What are round-ish, mostly orange and commonly found in October on front porches or near entryways? Obviously the answer is Harmonia axyridis, a.k.a. the multicolored Asian lady beetle or lady bug. This insect, although beneficial to gardens, is no treat when it gathers by the hundreds on your doors or exterior walls in autumn. And more than a few will find their way indoors.
The US government first imported these lovely beasts in 1916 to control pests on pecan trees and other crops, and with great success. The Asian lady bug, darling of countless small children, didn’t turn into an ogre until the mid-1990s. Actually, there is some evidence to suggest the current population is a new strain accidentally released at the Port of New Orleans around 1993. Whatever their origin, they’re in season now along with corn shocks and jack-o’-lanterns.
Lady bugs don’t transmit any diseases, cause harm to structures or suck your blood, and they munch on harmful garden pests. On the flip side, they leave stains, give off a foul odor when disturbed, and will even pinch one’s skin on occasion. It’s their sheer numbers, though, coating a picture window, huddling in a corner of the garage, or swarming an entryway, which unnerve and irritate so many of us.
It turns out that managing lady bugs will reduce your heating costs. These insects want someplace warm and rent-free to spend the winter, and will squeeze through cracks and other openings to get in your house. Caulk around windows, vents and where the cable or other utilities come through the wall. Also seal between the foundation and sill. Ensure that door sweeps and thresholds are tight, and check for cracked seals around garage doors. Install screens on attic vents and inspect all window screens. Those places are where cold air gets in, and by sealing drafts you’ll also exclude lady beetles and other shelter-seeking critters.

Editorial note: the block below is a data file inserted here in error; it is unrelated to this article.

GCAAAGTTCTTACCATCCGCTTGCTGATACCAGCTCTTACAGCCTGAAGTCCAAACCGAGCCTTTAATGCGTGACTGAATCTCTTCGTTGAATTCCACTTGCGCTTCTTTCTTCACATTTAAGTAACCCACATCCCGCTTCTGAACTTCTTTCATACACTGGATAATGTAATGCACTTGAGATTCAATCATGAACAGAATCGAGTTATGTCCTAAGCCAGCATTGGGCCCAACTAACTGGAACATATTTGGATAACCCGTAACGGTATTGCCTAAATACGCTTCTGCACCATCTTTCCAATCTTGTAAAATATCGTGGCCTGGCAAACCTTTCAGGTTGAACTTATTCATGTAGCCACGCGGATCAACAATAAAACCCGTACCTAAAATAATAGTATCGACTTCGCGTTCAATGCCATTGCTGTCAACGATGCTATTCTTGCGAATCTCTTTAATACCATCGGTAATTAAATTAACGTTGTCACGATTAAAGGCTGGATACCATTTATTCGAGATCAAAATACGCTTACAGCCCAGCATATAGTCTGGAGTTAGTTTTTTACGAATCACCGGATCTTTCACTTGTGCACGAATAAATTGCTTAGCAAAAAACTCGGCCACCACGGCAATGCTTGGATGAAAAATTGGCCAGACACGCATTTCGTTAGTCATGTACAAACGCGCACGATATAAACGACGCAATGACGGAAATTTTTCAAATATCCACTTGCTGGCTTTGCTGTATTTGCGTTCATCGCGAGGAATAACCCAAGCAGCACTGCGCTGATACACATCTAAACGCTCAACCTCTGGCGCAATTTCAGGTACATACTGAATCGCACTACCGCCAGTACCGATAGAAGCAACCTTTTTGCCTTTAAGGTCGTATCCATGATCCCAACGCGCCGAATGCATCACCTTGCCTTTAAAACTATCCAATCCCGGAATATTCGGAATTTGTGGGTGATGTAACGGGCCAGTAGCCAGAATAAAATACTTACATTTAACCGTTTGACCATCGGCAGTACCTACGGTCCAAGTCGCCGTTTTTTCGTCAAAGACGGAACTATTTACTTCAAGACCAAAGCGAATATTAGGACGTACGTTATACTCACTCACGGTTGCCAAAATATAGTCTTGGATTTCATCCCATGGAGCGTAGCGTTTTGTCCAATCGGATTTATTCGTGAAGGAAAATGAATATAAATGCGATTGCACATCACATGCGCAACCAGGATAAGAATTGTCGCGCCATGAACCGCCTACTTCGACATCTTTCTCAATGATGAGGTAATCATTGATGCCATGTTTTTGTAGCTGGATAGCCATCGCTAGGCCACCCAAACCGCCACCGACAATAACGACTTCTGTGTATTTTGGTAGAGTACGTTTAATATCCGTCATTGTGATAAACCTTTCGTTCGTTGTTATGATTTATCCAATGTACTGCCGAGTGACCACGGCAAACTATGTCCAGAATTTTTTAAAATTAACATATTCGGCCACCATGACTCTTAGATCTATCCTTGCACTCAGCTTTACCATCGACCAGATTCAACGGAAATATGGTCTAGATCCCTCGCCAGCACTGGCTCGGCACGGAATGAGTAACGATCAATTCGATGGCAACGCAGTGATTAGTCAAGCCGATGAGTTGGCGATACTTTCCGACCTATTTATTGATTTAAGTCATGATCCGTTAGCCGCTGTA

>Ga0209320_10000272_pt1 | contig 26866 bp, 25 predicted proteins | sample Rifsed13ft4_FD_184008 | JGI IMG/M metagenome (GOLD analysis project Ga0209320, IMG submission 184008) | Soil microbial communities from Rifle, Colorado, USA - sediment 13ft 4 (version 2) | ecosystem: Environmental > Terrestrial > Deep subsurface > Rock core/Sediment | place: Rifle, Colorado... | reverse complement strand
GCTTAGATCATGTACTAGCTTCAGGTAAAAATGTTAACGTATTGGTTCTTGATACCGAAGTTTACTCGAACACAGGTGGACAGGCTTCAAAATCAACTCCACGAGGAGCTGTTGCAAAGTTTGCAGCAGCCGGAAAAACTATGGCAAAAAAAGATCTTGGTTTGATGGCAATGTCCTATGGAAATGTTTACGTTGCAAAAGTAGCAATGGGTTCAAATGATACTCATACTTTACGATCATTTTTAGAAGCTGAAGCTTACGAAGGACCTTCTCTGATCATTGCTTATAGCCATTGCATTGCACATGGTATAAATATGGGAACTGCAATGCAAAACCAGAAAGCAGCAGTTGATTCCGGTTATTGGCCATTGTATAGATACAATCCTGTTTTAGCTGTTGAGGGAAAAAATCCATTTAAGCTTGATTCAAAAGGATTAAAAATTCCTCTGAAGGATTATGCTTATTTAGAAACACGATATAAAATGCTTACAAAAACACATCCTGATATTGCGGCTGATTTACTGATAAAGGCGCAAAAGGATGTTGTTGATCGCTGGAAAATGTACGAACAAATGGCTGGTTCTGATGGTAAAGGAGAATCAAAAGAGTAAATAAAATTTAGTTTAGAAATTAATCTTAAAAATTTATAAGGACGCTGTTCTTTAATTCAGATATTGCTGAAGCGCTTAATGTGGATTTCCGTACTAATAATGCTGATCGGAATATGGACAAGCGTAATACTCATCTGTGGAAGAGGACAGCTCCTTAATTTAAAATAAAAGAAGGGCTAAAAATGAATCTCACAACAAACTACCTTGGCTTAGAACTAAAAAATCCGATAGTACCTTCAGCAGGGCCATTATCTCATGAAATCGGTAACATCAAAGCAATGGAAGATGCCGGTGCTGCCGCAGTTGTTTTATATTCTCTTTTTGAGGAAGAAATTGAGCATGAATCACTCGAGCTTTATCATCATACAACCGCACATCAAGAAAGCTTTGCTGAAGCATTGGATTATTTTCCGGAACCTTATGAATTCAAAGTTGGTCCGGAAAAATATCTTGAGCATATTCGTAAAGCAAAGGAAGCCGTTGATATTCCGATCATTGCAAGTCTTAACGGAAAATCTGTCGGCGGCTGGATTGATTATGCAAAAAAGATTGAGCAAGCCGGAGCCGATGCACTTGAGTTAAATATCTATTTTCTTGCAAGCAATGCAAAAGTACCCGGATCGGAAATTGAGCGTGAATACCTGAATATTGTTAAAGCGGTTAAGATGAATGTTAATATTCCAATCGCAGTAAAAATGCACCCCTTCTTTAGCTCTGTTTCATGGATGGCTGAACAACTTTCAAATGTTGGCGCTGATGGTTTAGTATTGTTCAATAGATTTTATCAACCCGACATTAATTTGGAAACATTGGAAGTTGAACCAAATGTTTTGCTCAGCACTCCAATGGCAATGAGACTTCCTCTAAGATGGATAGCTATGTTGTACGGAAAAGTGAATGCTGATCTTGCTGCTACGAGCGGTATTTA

If lady beetles are already indoors, don’t swat or crush them because they’ll release a smelly defense fluid which will also leave a yellow stain. For a variety of reasons including the lady bugs’ habit of seeking inaccessible areas, indoor pesticide use is strongly discouraged. Instead, use a broom and dustpan, vacuum cleaner or shop-vac. Try using a knee-high nylon stocking inserted into the hose and secured with a rubber band as a reusable “mini-bag.” Just remember to empty it as soon as the vacuum is turned off.
If you’d like more information, a very good fact sheet courtesy of the folks at NYS Integrated Pest Management is here: https://blogs.cornell.edu/nysipm/tag/multicolored-asian-lady-bird-beetle/
I suppose that homeowners could decorate a giant pumpkin to look like a multicolored Asian lady beetle in hopes that it might scare away the actual lady bugs. So if you see a 100-pound lady bug this Halloween, please don’t swat it.
Paul Hetzler is an ISA-Certified Arborist and a former Cornell Cooperative Extension Educator. His latest book of nature essays, Head of the Class, can be found on amazon
Above photo of Asian lady beetle by Andreas Trepte, CC BY-SA 2.5, via Wikimedia Commons